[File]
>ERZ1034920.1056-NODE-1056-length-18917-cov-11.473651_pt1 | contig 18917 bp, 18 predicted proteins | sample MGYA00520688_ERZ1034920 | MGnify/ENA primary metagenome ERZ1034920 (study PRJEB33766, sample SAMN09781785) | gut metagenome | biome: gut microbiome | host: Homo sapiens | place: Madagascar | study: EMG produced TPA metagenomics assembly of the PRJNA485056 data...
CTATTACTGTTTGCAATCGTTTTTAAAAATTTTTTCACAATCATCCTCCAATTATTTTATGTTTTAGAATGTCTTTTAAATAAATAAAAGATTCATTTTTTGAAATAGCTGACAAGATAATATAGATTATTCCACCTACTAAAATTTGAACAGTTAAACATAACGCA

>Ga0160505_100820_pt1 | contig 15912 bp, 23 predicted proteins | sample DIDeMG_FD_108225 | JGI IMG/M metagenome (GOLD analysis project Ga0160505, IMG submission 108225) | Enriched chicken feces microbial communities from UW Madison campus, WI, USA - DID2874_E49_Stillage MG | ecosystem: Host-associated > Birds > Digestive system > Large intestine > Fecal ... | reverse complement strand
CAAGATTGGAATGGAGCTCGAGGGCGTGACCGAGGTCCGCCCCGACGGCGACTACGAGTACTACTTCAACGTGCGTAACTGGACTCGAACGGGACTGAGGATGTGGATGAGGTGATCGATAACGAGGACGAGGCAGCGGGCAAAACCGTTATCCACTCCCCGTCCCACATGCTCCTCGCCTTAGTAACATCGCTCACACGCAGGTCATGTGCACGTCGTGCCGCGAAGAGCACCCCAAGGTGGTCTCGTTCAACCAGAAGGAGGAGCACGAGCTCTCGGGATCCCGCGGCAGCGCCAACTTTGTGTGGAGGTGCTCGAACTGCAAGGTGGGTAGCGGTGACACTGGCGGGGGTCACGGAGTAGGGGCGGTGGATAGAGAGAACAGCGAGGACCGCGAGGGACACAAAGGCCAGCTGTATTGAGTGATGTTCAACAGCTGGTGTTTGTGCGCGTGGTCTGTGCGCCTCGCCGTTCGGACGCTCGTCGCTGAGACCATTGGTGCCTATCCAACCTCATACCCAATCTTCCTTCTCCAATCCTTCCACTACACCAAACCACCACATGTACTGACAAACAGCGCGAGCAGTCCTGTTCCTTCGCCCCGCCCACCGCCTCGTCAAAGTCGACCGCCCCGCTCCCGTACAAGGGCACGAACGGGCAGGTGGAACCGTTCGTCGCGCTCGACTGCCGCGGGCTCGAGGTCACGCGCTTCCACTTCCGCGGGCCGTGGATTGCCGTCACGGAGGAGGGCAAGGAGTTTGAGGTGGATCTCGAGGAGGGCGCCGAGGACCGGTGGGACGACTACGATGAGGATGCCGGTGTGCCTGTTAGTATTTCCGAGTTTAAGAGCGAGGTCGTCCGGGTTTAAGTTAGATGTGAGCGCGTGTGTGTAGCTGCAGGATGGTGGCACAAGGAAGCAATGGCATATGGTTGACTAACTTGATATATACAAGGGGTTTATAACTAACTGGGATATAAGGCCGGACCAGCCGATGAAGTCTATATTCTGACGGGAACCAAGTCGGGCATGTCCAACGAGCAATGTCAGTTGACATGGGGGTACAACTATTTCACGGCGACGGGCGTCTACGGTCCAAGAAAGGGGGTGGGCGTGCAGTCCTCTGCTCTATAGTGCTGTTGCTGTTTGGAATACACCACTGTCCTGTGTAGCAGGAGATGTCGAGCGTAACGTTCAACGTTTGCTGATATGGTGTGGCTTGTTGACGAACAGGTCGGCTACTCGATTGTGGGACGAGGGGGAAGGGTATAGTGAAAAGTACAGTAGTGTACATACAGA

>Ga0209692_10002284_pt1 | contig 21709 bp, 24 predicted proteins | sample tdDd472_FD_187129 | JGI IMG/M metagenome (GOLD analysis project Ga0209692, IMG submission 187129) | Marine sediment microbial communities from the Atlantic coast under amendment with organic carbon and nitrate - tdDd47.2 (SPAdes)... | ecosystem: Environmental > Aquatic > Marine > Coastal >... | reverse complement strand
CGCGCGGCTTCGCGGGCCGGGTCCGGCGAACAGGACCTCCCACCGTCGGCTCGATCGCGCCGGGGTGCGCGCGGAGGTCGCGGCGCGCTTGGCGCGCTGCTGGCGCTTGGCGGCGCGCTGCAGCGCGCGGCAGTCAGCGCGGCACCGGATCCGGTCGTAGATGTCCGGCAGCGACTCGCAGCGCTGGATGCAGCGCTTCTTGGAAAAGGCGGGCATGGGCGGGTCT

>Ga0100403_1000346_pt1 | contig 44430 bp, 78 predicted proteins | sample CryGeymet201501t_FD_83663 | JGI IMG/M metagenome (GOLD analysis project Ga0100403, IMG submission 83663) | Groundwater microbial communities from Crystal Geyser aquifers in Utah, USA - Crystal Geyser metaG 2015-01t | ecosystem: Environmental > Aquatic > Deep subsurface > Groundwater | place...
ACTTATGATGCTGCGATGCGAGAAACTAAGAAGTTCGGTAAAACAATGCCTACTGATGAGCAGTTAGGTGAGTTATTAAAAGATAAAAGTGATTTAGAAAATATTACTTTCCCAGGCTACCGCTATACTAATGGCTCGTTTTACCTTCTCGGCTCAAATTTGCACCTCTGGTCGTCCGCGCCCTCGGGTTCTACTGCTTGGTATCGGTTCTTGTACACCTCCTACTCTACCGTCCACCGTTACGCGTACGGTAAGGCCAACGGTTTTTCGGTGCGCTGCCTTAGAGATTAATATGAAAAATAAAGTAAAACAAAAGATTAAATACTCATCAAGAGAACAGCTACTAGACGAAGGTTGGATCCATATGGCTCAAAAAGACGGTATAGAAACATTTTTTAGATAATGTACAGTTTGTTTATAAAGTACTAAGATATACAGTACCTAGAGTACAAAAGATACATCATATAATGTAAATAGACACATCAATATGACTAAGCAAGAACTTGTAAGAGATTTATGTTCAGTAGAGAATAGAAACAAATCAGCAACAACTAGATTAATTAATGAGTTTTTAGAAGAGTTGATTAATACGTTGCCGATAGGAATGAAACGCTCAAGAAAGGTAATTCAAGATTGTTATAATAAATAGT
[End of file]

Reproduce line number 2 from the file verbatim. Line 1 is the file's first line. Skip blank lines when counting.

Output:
CTATTACTGTTTGCAATCGTTTTTAAAAATTTTTTCACAATCATCCTCCAATTATTTTATGTTTTAGAATGTCTTTTAAATAAATAAAAGATTCATTTTTTGAAATAGCTGACAAGATAATATAGATTATTCCACCTACTAAAATTTGAACAGTTAAACATAACGCA